Creating Fast (& Meaningful) Connections

It’s been a rough year for everyone when it comes to personal connections.

The pandemic had us in solitude; for folks like me with a family at home, it was not as bad as some of our clients who live alone and were literally in solitary confinement.

Being alone does weird things to our brains, and after a while, everything there changes from our cellular composition to hormonal balance.

That’s why now more than ever it’s important that we are able to create fast and meaningful connections with others.

This is not why I was originally going to write about this topic; several people have asked how to “fast track” relationships…

You know… that “getting to know you” period after you just meet someone.

The main issue is how long it takes to figure out if someone is on the same path as you or if they are a good match as a friend, partner, etc.

But right now, really – with the limitations we’ve had in being able to meet anyone new, all of us are in the mode of not wanting to waste any time.

We recently dropped a video on YouTube about this – you can check that out here.

But, if you’re like me and you’re more of a “give me something to read” kind of person… here’s your quick checklist.

There are five questions I used within the first two conversations I had with my husband, Bob.

We have been together since November of 2009 and got married in the summer of 2012.

These questions helped me figure out (pretty quickly) whether he was someone with whom I wanted to invest my time.

(Obviously, the answer was yes, and I’m grateful for that!)

These questions also work with anyone you’re trying to “figure out” whether it’s dating, friendship, or a job interview!

The 5 Questions

• How have people misunderstood you throughout your life?

I’m starting on the heavy side with you – they’re not all this deep – and there’s a reason for that.

This question not only helps you understand an area that may be confusing or create misunderstanding between you and this person, but it also will show you how he or she responds to deep and intellectual questions.

You’re going to want to spend time with someone who takes a moment to think about this question and answers thoughtfully and find red flags with the folks who claim they are not misunderstood.

We all are because humans are all unique and misunderstanding is just part of life.

For example, my direct communication style has been misunderstood as aggressive in some situations whereas the truth is I see it as a sign of respect.

Understanding this area of misunderstanding in my own life has created a greater sense of self-awareness and personal growth opportunity for me.

People who know me now find it difficult to believe I would have been considered a “harsh” communicator – and that shows I took the feedback as a growth opportunity instead of an insult.

Understanding you’re speaking with someone who can look at things in this way is a great sign that they’ll be patient, understanding, and have that growth mindset with you, too.

• What helps you feel accomplished & fulfilled?

This is a biggie.

What if this person is extremely passionate about physical fitness and adventure team racing, and you can’t even imagine yourself lacing up a pair of running shoes?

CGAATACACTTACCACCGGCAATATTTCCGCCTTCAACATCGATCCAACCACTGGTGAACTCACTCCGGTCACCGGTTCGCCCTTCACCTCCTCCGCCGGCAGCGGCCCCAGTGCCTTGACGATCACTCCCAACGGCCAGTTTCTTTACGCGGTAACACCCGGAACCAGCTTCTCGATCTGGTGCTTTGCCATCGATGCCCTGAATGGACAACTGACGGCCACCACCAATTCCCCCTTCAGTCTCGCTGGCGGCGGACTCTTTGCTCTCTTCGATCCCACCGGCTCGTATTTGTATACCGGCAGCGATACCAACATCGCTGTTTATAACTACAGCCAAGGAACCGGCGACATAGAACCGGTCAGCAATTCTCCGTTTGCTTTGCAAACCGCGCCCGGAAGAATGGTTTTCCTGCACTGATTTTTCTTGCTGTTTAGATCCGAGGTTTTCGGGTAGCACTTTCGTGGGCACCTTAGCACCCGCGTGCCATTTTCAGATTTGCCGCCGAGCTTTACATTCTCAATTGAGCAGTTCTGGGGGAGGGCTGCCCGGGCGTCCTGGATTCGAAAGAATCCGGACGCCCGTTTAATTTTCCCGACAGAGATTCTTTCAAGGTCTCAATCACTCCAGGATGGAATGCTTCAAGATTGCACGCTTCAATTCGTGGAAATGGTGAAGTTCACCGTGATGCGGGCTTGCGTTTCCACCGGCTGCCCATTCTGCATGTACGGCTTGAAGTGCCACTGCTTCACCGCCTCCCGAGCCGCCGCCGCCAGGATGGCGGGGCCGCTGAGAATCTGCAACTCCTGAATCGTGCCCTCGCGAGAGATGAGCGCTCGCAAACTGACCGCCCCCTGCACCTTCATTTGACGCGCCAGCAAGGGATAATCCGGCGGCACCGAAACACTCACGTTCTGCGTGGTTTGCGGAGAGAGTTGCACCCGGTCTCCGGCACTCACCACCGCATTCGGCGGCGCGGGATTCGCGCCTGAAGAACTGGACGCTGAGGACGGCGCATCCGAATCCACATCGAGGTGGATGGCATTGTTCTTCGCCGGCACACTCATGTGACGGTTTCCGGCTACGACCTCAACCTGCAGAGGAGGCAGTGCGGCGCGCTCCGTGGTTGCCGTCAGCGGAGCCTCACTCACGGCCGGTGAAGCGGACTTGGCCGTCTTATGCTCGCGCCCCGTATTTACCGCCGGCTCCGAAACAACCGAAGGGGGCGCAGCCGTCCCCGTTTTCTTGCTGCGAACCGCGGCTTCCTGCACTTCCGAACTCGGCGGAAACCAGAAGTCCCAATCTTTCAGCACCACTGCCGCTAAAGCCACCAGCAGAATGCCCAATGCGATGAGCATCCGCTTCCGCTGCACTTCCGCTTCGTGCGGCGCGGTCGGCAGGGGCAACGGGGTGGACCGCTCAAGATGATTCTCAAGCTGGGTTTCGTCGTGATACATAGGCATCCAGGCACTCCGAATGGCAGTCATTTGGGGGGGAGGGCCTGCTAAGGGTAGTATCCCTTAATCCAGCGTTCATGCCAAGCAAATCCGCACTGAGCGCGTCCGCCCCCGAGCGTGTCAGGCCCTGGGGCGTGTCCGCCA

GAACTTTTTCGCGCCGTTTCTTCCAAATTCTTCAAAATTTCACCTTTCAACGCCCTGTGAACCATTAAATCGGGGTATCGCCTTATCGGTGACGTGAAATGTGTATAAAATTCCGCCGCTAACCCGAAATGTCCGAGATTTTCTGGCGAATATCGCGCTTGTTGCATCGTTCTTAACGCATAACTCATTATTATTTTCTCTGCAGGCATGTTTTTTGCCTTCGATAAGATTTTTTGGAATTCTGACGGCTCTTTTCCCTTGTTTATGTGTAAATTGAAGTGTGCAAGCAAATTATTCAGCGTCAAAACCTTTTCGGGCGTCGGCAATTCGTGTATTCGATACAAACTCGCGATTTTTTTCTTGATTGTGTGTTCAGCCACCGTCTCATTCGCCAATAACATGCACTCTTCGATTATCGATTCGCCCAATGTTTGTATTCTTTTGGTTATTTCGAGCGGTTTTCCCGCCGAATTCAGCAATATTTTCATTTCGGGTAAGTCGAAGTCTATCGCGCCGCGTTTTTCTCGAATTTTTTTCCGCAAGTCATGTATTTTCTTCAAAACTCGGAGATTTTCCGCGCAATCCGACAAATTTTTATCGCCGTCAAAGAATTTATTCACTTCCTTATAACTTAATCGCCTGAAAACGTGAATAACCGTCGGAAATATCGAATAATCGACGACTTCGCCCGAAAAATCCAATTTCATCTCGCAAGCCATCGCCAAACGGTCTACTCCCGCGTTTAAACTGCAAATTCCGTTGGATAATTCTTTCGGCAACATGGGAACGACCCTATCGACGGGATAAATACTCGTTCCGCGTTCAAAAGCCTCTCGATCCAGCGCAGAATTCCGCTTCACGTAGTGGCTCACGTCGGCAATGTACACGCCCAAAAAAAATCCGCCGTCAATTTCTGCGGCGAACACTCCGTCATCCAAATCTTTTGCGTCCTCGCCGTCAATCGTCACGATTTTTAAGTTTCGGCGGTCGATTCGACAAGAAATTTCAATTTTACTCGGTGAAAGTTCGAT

Yes, two people with opposite interests can attract; however, this can also open up the door for conversation regarding dividing issues such as religious or political misalignment.

• Do you believe in second chances?

Be careful how you choose to introduce this one because you don’t want it to seem as though you’re already looking for an “out” in case you mess up (which we all will).

It may be interesting to discuss when exploring previous relationships, experiences, or adventures.

This will also give you an idea of how understanding, flexible, forgiving, gracious, and kind the person is.

We all need second chances in our lives, don’t we?

• What do you need each day to be your best self?

My husband and I discussed this on our first date.

Actually, it wasn’t even our first date yet – or I didn’t realize it was – my friends literally invited Bob to my house and then made up excuses to leave so I would be there alone with him to get to know him because apparently I was not responding quickly to his signals of interest.

(That’s a story for another time…)

I learned that he wants to swim for fitness every day.

His exact response was, “I need to be underwater for 30-45 minutes every day.”

I reacted to that by admitting that I like to work out, too, and my vice is running.

It helped create a mutual bond and revealed a space of mutual interest.

It also helped us to respect the other person’s needs and protect that area at all costs.

Bob often says to me (even still, more than a decade later) “I want to make sure you get time for your workout today…”  because he knows it’s important to me.

• What is your top bucket list item this year (and next year, and in 5 years…)?

This reveals so many things.

Planning skills, hidden desires, sense of adventure (or lack thereof)…

It can also create special connections by finding commonalities or, as some of the other questions reveal spaces of misalignment.

If someone wants to go skydiving and you are determined to have 2 feet firmly planted on the ground, you’ll understand that while this may not be a “make it or break it” point, if you move forward in a relationship with this person and are not an adventure seeker, that you’ll have to accept the fact that he or she is one, and allow the freedom for that activity.

This is also a good job interview discussion topic to help reveal a person’s depth of character and ability to think ahead and plan.

Let us know what question you like best, and what your results are from using it!

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